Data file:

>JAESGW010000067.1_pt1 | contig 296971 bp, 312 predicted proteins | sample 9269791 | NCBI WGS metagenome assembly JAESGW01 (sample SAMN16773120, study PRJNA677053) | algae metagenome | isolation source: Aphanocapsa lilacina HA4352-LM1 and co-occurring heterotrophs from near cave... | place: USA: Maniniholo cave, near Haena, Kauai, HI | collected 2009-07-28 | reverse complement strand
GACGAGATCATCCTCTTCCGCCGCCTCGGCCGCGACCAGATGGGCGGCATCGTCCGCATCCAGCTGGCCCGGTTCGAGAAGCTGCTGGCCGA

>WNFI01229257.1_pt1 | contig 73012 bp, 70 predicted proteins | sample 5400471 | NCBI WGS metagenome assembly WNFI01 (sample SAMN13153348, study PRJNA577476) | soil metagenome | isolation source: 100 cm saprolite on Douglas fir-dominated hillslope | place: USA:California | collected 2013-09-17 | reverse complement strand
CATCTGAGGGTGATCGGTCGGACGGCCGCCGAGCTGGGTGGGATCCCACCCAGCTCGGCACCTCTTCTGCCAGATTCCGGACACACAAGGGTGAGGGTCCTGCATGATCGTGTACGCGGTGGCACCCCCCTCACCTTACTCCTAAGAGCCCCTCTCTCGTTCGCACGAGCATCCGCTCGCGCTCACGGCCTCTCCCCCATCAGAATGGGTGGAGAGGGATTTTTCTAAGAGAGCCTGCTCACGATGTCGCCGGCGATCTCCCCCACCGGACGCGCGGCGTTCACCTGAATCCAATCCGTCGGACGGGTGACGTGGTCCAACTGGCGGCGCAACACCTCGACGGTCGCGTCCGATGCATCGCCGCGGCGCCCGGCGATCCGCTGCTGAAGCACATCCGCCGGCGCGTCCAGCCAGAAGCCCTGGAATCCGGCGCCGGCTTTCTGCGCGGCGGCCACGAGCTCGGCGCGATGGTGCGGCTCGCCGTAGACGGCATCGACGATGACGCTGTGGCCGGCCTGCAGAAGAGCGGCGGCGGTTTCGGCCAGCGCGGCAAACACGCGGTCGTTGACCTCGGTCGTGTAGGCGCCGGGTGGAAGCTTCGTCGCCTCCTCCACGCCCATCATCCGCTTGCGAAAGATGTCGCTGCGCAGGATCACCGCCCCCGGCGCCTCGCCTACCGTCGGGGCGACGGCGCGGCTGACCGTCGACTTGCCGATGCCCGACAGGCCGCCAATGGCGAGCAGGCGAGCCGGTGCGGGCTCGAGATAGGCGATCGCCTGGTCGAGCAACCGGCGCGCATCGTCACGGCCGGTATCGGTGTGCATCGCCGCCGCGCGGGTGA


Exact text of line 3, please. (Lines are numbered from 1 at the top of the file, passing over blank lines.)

>WNFI01229257.1_pt1 | contig 73012 bp, 70 predicted proteins | sample 5400471 | NCBI WGS metagenome assembly WNFI01 (sample SAMN13153348, study PRJNA577476) | soil metagenome | isolation source: 100 cm saprolite on Douglas fir-dominated hillslope | place: USA:California | collected 2013-09-17 | reverse complement strand